China's Xi wants strong military ties with Russia

MOSCOW (AP) - The new Chinese president met with Russia's military leaders to reinforce the main message of his trip that the two countries must work together more closely if they want to counter rising US influence in Asia.

Xi Jinping said his visit to the Defense Ministry on Saturday was intended to show that China and Russia will strengthen their military and political relations and improve cooperation between their armed forces.

Russia's state media stressed that Xi was the first foreign leader ever to be allowed inside the Russian armed forces' Operational Command Center.

He began his trip to Russia - his first outside of China since becoming president last week - by holding talks in the Kremlin on Friday with Russian President Vladimir Putin. Xi pointedly told Putin that he expected Russia and China to "resolutely back each other's efforts to protect sovereignty, security and developmental interests."

Xi repeated the message in a speech Saturday to Russian and Chinese students.

"Strong high-level Chinese-Russian ties not only meet our interests, but serve as an important, reliable guarantee of international strategic balance and peace," Xi said in his speech before a full auditorium at the prestigious Moscow State Institute for International Relations.

Chinese students studying at other Moscow universities were among those in the audience.

Under the leadership of Xi, who became Communist Party chief in November, China has stepped up its feud with Japan over a set of disputed islands believed to sit atop petroleum reserves.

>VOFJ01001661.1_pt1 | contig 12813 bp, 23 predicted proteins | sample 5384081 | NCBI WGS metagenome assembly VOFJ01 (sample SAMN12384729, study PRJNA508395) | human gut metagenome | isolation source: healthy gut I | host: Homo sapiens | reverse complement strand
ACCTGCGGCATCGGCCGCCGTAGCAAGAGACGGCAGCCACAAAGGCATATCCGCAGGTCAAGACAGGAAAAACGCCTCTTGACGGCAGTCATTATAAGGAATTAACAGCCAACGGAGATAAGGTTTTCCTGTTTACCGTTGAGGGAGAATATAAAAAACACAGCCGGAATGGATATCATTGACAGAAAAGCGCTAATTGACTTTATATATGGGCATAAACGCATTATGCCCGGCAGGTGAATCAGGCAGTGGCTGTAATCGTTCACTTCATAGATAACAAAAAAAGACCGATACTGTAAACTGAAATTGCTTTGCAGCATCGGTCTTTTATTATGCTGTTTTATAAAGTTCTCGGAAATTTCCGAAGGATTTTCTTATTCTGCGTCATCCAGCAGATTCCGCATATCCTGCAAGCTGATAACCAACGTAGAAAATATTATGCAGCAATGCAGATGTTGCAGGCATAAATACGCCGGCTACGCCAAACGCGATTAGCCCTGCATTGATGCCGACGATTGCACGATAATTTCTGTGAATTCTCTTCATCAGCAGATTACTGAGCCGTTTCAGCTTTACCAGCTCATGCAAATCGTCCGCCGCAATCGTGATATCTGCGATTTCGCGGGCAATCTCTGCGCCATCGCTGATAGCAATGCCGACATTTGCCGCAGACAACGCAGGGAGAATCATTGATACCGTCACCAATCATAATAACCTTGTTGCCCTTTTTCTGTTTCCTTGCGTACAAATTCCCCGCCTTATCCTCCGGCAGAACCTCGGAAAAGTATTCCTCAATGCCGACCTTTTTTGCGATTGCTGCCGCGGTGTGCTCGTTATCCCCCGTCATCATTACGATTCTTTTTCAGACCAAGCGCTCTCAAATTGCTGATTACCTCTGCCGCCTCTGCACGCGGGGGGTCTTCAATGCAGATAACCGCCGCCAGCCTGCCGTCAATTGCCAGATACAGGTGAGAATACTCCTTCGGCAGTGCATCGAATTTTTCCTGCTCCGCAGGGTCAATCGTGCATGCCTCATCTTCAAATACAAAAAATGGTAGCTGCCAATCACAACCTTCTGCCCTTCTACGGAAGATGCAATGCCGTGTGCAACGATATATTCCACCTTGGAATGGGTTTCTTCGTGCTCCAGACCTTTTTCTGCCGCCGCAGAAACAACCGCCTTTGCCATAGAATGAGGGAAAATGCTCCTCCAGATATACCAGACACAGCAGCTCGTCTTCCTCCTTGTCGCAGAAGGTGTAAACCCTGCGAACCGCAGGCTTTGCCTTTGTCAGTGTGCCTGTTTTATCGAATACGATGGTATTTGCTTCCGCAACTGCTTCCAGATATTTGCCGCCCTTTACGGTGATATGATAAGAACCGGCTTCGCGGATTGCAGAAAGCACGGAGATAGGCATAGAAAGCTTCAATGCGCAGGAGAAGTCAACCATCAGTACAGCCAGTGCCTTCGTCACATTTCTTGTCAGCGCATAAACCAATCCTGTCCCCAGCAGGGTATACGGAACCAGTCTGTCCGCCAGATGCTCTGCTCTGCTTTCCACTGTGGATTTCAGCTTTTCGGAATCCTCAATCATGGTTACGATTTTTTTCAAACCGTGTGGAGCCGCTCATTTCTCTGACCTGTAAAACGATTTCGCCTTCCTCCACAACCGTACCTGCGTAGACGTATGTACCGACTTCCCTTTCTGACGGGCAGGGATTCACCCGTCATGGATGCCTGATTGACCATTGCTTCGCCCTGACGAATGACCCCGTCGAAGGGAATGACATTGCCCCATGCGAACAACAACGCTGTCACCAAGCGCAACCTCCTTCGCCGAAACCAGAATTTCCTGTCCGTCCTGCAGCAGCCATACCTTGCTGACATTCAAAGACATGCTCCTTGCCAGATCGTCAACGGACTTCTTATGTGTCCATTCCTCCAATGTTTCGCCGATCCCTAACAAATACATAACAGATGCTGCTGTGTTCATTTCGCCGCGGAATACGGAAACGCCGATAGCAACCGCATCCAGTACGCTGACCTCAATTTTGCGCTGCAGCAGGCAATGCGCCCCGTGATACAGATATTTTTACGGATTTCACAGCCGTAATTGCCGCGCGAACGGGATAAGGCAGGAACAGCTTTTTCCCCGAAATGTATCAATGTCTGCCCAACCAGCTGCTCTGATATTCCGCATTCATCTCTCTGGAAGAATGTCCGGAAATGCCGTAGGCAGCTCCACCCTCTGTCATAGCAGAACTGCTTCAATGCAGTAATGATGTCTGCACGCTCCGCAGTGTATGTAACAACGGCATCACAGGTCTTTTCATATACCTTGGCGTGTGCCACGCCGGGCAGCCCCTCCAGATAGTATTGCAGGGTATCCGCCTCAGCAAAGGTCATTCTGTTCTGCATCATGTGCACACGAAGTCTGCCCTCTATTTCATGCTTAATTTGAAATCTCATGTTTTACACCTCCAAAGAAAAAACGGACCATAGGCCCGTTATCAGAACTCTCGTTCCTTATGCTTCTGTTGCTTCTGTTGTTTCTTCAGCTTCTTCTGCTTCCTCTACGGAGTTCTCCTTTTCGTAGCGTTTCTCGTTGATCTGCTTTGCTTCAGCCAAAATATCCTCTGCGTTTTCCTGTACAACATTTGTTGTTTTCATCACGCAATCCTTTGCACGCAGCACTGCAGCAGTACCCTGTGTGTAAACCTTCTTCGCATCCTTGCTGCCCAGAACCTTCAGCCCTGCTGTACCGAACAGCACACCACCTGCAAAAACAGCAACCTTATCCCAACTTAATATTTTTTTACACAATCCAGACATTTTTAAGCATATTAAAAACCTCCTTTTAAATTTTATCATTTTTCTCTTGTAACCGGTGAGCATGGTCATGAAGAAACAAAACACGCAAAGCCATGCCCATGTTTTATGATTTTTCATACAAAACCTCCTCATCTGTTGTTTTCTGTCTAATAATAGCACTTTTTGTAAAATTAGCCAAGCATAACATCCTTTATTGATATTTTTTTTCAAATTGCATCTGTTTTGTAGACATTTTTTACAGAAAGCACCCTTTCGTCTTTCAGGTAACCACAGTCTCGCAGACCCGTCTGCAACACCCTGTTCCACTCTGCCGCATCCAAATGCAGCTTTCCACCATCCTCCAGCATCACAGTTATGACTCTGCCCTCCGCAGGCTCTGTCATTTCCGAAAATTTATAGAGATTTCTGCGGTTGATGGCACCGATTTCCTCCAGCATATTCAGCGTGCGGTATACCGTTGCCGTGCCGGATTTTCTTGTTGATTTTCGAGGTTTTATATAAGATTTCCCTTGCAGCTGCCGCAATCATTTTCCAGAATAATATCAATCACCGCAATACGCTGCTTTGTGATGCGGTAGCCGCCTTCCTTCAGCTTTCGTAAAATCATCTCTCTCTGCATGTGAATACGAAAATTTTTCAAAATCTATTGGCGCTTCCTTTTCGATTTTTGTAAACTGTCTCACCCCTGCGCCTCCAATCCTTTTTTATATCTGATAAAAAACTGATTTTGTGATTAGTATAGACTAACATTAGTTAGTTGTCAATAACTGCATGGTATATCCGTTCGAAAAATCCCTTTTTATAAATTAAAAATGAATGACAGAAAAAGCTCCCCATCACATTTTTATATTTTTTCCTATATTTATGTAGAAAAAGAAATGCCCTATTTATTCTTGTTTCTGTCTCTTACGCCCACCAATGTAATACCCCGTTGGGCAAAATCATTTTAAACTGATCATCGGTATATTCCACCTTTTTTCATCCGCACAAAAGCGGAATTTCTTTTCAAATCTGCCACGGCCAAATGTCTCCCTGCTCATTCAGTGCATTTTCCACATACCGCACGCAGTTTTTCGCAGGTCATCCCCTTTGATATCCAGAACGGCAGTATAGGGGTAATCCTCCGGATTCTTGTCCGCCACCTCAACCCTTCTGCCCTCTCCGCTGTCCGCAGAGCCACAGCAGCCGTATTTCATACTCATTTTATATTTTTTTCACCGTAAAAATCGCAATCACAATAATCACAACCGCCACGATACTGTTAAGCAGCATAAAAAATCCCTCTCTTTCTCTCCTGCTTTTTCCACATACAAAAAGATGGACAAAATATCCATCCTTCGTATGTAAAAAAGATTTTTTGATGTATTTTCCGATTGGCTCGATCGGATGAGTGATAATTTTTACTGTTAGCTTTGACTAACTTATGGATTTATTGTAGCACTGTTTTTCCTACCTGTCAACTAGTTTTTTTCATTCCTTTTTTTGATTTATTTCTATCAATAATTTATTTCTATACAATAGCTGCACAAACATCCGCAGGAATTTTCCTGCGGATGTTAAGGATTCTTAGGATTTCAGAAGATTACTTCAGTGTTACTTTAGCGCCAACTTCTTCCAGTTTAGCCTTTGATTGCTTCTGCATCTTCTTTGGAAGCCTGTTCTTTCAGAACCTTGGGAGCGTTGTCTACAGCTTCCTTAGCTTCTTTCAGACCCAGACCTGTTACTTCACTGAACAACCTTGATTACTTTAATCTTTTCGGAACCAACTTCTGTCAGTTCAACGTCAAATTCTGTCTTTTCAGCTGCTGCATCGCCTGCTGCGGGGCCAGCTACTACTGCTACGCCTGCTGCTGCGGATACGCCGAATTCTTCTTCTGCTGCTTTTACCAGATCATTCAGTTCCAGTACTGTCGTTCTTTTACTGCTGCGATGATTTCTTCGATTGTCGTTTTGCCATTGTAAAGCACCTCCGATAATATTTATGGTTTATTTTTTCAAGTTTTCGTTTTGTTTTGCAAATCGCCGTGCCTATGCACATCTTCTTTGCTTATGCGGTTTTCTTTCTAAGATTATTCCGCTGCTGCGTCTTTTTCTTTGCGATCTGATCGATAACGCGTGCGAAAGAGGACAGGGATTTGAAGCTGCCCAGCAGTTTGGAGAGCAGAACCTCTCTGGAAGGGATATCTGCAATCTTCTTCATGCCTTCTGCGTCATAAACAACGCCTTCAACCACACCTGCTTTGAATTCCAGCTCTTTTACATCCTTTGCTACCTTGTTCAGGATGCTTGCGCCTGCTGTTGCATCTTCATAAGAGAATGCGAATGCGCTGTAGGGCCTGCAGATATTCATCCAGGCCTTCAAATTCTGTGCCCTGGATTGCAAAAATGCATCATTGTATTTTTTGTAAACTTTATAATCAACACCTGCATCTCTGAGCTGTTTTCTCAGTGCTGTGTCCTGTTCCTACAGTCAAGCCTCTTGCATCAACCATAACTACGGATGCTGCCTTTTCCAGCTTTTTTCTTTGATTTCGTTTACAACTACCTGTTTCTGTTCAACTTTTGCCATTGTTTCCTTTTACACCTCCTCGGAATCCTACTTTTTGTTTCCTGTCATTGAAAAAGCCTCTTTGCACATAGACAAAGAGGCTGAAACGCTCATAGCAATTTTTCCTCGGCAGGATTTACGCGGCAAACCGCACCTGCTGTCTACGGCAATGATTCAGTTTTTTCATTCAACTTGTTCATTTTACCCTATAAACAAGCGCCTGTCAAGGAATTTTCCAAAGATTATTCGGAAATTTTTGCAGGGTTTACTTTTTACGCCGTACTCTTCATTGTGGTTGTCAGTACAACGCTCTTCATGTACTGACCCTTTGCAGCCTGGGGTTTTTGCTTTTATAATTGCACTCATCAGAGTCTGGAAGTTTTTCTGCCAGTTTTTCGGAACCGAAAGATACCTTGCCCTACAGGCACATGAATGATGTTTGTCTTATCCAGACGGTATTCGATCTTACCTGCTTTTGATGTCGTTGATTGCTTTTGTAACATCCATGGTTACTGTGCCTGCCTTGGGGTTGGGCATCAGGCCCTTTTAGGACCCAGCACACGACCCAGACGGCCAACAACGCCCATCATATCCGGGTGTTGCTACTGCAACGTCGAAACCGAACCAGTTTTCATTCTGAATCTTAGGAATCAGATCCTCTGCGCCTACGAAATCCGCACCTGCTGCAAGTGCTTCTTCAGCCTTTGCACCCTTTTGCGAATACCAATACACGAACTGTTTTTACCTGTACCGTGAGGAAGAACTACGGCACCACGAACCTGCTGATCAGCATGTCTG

Xi told the students on Saturday that China rejects an arms race and is not making any threats of war.

"The development and growth of China brings to other countries not threats but opportunities," he said. "The fulfillment of the Chinese dream will be good for China and for the whole world."

The Chinese president spoke of a need for Beijing and Moscow to stand together to "uphold the principles of the UN charter," seemingly referring to their steadfast opposition to U.N. sanctions against Syrian President Bashar Assad's regime.

After the Kremlin talks, Russian and Chinese officials signed agreements on deliveries of Russian oil and gas to China, which has been eager to secure greater supplies from the world's biggest energy producer.

China also has shown renewed interest in buying Russian weapons after its own attempts to build up its arms industry fell short of expectations.

Russia's defense minister, Sergei Shoigu, who met with Xi on Saturday, said he would hold talks on Sunday with his Chinese counterpart.

Xi told Russian Prime Minister Dmitry Medvedev during their meeting on Saturday that he had achieved his goals in visiting Russia and the results had far exceeded his expectations.